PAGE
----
Figure 8. Schematic diagram of the proposed method for emotion recognition from EEG The proposed methodology of subject independent emotion classification is outlined as follows: 1.

Data Collection EEG data corresponds to the electrodes fp1, fp2, F3 and F4 of all the 40 videos are selected from the DEAP database. Out of the 32 subjects, the data corresponds to 30 subjects are selected for training and 2 subjects are selected for testing in order to make it a pure subject independent approach.


Feature Extraction Two features are extracted from EEG signals – Peak value of PSD and First difference. These features are calculated from the IMFs of EEG signal. For each EEG signal, extract the IMFs using EMD or VMD. Then by using Welch method, the PSD of each IMF is calculated. Select the peak value of the PSD as a feature. Calculate the first difference of IMF as another feature as described in section 2.4.4.


Classification The two features calculated from the top IMFs are combined together to form the feature vector. Then the DNN classifier is trained with the feature vectors correspond to 30 subjects selected for training and then tested with the feature vectors correspond to the 2 subjects selected for testing.


Experiments and Results

The proposed methodology has been implemented in Python with tensor-flow platform. Gradient-descend based optimization algorithm is used and the activation function is Relu. At the output layer soft max function is used. DEAP database contains EEG recordings of 32 electrodes corresponds to 40 videos and 32 subjects. We have selected the EEG recording from four electrodes namely fp1,fp2,F3 and F4 (Petrantonakis and Hadjileontiadis, 2010) since these electrode positions are already identified as emotion specific. Also, we have considered the valence/arousal rating greater than 5 as High and less than or equal to 5 as LOW.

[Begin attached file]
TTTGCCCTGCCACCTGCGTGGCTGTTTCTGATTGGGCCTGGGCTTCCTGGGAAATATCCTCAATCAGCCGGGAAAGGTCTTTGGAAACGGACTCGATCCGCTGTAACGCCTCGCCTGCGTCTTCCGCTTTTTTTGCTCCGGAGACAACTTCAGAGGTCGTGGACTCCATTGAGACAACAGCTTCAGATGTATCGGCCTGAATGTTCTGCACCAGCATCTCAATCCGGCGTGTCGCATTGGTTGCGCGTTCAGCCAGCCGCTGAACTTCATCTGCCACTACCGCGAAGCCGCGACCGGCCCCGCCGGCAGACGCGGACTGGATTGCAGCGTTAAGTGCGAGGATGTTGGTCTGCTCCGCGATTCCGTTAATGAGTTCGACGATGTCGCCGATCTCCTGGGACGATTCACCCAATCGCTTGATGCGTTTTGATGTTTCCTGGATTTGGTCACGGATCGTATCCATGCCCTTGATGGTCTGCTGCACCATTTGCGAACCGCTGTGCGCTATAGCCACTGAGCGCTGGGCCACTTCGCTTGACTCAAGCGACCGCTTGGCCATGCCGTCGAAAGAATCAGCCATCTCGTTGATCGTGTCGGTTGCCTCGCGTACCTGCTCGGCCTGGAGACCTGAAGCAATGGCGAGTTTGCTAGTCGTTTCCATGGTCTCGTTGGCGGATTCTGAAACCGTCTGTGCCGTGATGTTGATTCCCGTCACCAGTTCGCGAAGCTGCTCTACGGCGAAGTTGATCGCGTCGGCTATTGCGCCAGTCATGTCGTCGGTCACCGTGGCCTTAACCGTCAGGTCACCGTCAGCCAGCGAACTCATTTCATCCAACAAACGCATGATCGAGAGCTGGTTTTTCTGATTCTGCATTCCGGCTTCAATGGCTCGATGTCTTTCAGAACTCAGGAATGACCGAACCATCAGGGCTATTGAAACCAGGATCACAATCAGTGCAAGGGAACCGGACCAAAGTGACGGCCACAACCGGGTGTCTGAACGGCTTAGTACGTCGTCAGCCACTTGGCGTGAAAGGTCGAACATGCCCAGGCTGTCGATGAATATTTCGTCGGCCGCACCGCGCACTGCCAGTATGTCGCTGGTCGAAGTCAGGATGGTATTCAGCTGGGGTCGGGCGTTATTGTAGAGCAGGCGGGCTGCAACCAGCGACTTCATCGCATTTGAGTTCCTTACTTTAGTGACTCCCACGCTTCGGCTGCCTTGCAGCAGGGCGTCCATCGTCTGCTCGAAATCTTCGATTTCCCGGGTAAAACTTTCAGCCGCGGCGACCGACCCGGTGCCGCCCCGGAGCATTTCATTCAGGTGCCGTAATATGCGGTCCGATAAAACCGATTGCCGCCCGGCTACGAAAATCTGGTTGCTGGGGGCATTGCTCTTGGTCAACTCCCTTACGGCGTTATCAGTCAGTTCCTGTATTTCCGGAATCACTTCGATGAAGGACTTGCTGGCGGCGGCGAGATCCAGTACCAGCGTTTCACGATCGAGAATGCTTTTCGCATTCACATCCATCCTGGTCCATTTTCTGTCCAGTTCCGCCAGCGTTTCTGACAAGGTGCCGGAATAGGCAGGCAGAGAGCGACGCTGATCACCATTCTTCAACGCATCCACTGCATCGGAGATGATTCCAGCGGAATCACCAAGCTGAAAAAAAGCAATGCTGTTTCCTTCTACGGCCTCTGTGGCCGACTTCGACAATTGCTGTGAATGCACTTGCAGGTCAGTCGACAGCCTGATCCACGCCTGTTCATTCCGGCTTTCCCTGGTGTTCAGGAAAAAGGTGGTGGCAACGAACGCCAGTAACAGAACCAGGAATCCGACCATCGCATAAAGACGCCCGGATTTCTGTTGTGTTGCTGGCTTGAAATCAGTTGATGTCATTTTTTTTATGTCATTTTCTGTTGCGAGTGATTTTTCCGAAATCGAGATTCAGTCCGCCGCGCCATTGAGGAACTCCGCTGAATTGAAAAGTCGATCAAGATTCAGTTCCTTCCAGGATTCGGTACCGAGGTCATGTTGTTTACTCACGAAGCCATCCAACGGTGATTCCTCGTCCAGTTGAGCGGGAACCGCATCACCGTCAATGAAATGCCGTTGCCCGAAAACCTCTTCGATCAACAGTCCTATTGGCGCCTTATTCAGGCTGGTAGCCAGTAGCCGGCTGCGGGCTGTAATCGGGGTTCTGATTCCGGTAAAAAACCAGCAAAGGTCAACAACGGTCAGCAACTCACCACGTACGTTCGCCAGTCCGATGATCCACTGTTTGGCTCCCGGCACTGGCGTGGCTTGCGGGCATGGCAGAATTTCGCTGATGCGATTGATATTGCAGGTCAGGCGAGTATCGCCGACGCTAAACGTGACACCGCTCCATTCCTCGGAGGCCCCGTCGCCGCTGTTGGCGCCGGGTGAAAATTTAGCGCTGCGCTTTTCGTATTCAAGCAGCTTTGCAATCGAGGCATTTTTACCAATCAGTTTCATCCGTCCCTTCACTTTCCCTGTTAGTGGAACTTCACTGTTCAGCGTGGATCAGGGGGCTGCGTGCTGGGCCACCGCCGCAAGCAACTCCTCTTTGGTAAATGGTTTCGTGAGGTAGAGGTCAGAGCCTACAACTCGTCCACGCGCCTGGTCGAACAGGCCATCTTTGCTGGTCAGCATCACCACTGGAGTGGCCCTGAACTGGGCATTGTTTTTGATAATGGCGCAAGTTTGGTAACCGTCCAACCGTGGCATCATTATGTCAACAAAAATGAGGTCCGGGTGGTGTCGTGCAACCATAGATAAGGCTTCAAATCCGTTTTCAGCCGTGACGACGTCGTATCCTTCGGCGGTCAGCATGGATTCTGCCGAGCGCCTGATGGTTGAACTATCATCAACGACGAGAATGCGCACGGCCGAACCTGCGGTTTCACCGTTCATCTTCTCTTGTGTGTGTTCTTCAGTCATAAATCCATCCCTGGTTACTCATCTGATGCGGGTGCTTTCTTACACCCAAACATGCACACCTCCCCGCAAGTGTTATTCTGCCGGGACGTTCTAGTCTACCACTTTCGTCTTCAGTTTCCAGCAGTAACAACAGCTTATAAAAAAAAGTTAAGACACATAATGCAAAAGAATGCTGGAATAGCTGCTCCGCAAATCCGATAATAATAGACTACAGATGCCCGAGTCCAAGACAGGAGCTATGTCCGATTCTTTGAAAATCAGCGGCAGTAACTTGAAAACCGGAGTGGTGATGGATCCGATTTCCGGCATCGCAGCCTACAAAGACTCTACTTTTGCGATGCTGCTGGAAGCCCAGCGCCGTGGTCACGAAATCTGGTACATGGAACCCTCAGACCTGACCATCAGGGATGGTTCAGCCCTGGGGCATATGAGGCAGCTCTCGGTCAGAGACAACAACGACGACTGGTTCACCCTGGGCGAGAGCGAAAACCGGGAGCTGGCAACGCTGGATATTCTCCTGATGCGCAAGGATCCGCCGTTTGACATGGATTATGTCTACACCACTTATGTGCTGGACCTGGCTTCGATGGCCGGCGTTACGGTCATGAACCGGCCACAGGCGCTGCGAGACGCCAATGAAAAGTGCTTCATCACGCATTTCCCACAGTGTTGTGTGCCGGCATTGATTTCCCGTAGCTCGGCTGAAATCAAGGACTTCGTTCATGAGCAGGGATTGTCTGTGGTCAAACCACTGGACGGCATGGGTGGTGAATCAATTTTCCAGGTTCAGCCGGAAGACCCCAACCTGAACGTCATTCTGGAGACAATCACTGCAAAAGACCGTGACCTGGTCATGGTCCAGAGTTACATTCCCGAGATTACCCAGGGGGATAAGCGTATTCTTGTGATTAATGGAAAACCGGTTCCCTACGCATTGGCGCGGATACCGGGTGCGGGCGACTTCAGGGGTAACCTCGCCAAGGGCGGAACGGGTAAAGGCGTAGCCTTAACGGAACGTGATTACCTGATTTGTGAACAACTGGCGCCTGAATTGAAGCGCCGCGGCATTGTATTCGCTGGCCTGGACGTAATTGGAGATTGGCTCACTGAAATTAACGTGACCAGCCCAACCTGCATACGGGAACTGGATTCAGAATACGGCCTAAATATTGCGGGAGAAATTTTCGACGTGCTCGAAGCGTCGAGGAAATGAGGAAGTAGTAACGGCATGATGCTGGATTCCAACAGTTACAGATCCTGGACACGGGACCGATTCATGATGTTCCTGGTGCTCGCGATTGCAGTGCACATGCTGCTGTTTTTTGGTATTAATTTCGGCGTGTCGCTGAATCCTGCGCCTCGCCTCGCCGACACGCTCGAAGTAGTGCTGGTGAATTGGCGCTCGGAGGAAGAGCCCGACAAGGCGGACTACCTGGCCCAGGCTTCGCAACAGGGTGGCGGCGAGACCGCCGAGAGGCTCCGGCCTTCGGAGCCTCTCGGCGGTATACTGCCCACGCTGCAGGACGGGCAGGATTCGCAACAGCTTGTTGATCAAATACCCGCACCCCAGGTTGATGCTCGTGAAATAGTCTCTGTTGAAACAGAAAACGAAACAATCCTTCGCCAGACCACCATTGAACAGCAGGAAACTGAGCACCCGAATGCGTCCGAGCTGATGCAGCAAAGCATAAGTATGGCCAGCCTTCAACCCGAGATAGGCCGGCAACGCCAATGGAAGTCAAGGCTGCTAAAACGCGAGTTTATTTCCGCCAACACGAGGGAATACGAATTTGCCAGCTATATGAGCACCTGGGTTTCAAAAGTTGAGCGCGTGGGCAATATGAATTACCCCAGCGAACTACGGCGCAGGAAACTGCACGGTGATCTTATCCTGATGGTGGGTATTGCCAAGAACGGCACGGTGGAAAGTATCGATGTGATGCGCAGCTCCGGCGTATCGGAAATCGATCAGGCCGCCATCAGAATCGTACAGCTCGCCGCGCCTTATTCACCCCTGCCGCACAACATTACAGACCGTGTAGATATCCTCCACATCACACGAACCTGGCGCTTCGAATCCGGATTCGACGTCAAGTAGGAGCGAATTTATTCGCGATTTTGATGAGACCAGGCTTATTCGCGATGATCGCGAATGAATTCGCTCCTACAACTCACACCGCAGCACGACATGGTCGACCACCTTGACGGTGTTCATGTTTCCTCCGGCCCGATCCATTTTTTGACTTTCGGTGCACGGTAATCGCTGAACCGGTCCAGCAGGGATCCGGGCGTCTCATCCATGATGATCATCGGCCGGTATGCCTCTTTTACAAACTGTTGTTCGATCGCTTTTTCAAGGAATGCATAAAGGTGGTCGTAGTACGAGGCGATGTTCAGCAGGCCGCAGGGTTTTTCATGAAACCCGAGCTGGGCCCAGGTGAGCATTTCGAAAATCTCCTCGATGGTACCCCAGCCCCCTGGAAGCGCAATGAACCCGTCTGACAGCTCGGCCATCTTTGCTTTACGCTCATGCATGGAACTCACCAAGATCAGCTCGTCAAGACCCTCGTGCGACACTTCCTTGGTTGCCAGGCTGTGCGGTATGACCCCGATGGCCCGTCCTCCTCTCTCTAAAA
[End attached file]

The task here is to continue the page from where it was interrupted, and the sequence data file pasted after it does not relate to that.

3.1. Experiment 1: EMD based features In this experiment, EEG signals were decomposed in to several IMFs using EMD. For some EEG signals, the total number of IMFs obtained was 11 and for some signals it was 12 based on the stopping criteria (i.e., when the IMF becomes constant). Then the top IMFs were selected for feature calculation. For each of the selected IMFs,the Peak value of PSD and First difference of IMF are calculated. The total number of features obtained for one electrode is 6.(i.e.,3x2) and thus for 4 electrodes (fp1, fp2, F3 and F4) it is 24. (i.e.,4x3x2). The features of the selected IMFs are then given to the two selected classifiers – SVM and DNN. The number of top IMFs per EEG signal was selected based on exhaustive experimentation. After trying different options like top one IMF, top two IMFs, top three IMFs and so on, we got best results with top three IMFs as given in Table 1. Table 1. SVM vs. DNN (EMD based features)

Arousal or Valence

No of IMFs selected for each signal

Train data size (Data from 30 subjects)

Test data size (Data from 2 subjects)


SVM Arousal


1200 X24


Kernal function

Accuracy on train Data (%)

Accuracy on test data (%)